symptom presentations (Richter, 2014). Psychologists caution that the social and psychological stigmas
are of great concern in cases that involve false positive results where the clinical opinion of malingering is
offered when, in fact, the individual may not be malingering or may be doing so without willful intent to
deceive—supporting why the diagnosis is so infrequently applied.

Best practices for clinicians include using a multi-method approach that may include a
combination of behavioral observation, collateral sources, tests of effort performance, generalized
personality tests with embedded internal validity scales, and thorough clinical interviews. A distinction is
made when discussing the assessment of an individual’s self-report (i.e., whether the examinee is
providing an accurate report of his or her actual symptom experience) and when attempting to gauge
whether the individual is providing an accurate measure of his or her actual abilities (e.g., on a test of
learning and memory) with the former being referred to as symptom validity testing and latter designated
as performance validity testing. These terms are suggested to replace less descriptive terms such as response bias or effort (Larrabee, 2012).


In conclusion, malingering of mental health or physical symptoms with the conscious goal of obtaining an external incentive is prevalent in criminal settings. The detection of malingering requires sound clinical acumen combined with a multi-method assessment approach to reduce the likelihood of false positive decisions and to increase the likelihood of properly identifying those individuals attempting to intentionally feign symptoms for the purpose of secondary gain.


Jerrod Brown, M.A., M.S., M.S., M.S., is the treatment director for Pathways Counseling Center, Inc. Pathways provides programs and services benefiting individuals impacted by mental illness and addictions. Jerrod is also the founder and CEO American Institute for the Advancement of Forensic Studies (AIAFS) and the lead developer and program director of an online graduate degree program in Forensic Mental Health from Concordia University, St. Paul, Minnesota.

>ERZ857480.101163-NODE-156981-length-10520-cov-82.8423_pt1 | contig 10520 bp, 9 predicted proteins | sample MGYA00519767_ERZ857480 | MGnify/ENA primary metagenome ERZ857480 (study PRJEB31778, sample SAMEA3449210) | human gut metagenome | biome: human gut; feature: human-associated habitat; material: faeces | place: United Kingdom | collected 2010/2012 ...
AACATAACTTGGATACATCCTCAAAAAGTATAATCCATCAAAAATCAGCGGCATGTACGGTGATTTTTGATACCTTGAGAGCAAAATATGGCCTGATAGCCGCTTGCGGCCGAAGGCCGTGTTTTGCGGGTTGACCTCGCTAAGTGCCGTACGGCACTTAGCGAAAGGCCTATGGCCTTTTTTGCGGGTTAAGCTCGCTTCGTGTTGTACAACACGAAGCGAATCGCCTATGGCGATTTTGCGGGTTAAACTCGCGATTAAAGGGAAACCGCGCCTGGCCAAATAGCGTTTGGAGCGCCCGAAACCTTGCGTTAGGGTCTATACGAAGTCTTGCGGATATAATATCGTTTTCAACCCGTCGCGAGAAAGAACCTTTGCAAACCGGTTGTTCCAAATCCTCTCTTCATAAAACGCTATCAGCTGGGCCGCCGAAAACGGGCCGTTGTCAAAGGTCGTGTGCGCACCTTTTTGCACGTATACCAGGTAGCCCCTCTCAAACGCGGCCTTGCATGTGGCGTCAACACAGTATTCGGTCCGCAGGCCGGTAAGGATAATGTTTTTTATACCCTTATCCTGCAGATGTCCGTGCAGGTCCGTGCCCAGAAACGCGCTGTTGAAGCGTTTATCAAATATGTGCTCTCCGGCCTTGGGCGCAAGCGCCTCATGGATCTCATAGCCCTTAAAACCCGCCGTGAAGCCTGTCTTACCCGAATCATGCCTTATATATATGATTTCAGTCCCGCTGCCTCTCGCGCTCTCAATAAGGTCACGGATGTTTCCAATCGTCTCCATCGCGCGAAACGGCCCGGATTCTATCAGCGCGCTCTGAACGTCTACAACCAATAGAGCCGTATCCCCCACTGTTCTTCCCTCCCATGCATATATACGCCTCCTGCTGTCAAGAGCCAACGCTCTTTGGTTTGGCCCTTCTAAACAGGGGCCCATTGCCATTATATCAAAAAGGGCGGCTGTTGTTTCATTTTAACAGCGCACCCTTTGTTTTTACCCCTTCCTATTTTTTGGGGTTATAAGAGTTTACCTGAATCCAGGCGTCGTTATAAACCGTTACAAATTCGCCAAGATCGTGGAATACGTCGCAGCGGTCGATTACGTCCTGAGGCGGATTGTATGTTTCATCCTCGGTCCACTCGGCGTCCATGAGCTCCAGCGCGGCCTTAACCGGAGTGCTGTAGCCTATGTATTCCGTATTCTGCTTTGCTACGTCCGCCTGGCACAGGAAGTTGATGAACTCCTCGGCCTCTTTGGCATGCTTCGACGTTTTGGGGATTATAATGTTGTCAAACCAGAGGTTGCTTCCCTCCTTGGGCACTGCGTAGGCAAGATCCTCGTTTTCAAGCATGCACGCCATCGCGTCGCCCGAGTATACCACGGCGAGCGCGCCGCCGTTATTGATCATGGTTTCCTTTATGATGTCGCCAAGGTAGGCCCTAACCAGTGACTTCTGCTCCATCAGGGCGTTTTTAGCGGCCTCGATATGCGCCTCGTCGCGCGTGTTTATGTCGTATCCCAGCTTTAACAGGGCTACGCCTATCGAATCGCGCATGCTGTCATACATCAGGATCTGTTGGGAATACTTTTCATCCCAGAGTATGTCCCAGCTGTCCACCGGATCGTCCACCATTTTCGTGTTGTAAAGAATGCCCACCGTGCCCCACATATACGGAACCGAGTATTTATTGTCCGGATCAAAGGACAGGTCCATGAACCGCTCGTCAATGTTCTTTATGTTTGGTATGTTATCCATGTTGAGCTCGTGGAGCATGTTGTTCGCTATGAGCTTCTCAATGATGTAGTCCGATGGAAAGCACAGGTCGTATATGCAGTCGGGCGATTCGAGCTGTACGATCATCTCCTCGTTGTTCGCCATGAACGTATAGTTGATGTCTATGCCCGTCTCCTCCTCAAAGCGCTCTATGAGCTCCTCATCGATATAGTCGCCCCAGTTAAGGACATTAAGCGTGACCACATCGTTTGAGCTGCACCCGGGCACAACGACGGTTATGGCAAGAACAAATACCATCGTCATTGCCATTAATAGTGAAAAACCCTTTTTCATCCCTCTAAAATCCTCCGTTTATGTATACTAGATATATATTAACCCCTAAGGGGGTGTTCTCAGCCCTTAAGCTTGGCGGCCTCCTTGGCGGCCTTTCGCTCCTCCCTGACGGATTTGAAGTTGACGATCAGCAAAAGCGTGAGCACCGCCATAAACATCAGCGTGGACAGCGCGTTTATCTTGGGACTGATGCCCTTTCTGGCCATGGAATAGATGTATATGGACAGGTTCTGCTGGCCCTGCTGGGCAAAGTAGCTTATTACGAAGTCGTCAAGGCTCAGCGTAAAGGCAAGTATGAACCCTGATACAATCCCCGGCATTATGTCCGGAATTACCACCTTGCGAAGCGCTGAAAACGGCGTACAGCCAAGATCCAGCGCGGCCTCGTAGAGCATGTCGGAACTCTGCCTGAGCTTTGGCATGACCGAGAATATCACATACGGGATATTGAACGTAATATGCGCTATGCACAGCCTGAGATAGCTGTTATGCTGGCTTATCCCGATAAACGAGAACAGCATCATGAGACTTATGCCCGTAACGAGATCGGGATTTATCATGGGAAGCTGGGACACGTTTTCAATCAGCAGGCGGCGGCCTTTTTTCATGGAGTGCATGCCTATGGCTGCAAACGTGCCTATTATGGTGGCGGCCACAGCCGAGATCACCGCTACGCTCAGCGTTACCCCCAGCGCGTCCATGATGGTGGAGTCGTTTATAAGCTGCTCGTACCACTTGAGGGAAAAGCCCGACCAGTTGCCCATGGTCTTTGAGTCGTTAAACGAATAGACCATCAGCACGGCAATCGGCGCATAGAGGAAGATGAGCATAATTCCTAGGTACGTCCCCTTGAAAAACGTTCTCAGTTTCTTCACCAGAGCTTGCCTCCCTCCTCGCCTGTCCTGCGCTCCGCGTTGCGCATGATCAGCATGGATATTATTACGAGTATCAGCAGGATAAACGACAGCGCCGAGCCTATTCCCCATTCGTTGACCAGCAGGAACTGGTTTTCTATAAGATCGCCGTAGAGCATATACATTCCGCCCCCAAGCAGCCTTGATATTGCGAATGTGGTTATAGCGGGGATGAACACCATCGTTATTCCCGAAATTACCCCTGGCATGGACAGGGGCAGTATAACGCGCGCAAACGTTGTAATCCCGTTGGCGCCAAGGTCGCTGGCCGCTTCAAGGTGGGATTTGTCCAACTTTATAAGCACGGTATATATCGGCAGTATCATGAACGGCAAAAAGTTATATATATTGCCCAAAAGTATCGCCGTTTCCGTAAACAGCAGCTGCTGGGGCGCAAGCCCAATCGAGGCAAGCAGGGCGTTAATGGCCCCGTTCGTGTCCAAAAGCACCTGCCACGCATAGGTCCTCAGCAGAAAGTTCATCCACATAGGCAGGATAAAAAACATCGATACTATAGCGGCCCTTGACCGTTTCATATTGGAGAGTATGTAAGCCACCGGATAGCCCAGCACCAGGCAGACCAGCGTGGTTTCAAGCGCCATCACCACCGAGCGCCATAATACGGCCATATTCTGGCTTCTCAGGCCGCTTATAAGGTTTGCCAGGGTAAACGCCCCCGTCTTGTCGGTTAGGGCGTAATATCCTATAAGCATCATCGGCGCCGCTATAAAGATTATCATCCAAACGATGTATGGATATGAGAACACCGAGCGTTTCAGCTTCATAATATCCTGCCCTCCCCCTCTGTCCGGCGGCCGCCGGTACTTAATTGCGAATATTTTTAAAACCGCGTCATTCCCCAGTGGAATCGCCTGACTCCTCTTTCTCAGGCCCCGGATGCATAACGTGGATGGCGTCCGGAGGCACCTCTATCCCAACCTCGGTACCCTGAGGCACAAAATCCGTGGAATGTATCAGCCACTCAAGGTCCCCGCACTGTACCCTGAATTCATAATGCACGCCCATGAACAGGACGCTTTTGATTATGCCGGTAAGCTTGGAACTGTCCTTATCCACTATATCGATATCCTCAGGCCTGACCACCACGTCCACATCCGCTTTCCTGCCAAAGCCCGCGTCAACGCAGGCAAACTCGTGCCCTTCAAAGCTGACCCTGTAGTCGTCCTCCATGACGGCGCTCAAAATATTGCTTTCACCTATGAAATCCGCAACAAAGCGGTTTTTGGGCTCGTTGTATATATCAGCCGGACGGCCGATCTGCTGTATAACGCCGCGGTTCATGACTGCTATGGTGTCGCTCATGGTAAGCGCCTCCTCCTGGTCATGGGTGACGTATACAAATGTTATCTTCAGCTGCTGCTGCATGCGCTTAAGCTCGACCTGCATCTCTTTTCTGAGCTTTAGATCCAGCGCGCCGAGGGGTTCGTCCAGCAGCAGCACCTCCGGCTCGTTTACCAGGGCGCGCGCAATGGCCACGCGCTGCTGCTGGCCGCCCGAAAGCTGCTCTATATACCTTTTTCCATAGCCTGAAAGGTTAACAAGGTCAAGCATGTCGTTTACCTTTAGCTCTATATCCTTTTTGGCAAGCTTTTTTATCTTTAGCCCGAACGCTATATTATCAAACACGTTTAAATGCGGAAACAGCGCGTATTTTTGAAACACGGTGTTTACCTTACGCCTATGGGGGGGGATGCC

Julia Besser, M.A., is a former humanitarian aid worker who is currently earning her Ph.D. in Psychology with a focus on corrections and policy making. She teaches undergraduate coursework in psychopathology and cognition and serves as a graduate senator at Texas Woman’s University. Her current research studies focus on moral disengagement and the punitive criminal dilemma.

Adam L. Piccolino, Psy.D., ABN, is a board-certified neuropsychologist with over 18 years of providing direct clinical services in corrections. Dr. Piccolino has lectured locally and nationally on a variety of topics including the identification and management of traumatic brain injury, dementia, and other neurocognitive disorders within an offender population.

Franco Peric, Psy.D., has over 10 years of experience in a variety of correctional and mental health settings and is currently completing his post-doctoral residency. He has lectured at national conferences and his current employment involves the assessment and treatment of adult male sexual offenders.


American Psychiatric Association. (2013). Diagnostic and statistical manual of mental disorders. (5th ed.). Washington DC: Author.

Batt, K., Shores, A., & Chekaluk, F. (2008). The effect of distraction on the Word Memory Test and Test of Memory Malingering performance in patients with a severe brain injury. Journal of the International Neuropsychological Society, 14, 1074–1080.

Browndyke, J., Paskavitz, J., Sweet, L., Cohen, R., Tucker, K., Welsh-Bohmer, K., Burke, J., & Schmechel, D. (2008). Neuroanatomical correlates of malingered memory impairment: Event related fMRI of deception on a recognition memory task. Brain Injury, 22(6), 481–489.

Chaftez, M., & Underhill, J. (2012). Estimated costs of malingered disability. Archives of Clinical Neuropsychology, 28, 633–639.

Dean, A., Victor, T., Boone, K., & Arnold, G. (2008). The relationship of IQ to Effort Test Performance. The Clinical Neuropsychologist, 22(4), 705–722. Dusky v. United States, 362 US 402, (1960)

Edens, J. F., Poythress, N. G., & Watkins-Clay, M. M. (2007). Detection of malingering in psychiatric unit and general population prison inmates: A comparison of the PAI, SIMS, and SIRS. Journal of Personality Assessment, 88(1), 33–42.

Lande, R. G. (2003). Madness, malingering, and malfeasance: The transformation of psychiatry and the law in the Civil War era. Washington, D.C: Brassey’s, Inc.

Larrabee, G. J. (2012). Performance validity and symptom validity in neuropsychological assessment. Journal of the International Neuropsychological Society, 18(04), 625-630.
Queen v. M’Naghten, 8 Eng. Rep. 718 [1843]

Richter, J. G. (2014). Assessment of malingered psychosis in mental health counseling. Journal Of Mental Health Counseling, 36(3), 208–227.

Rogers, R. (2008). Current status of clinical methods. In R. Rogers (Ed.), Clinical assessment of malingering and deception (3rd ed., pp. 391–410). New York, NY: Guilford Press.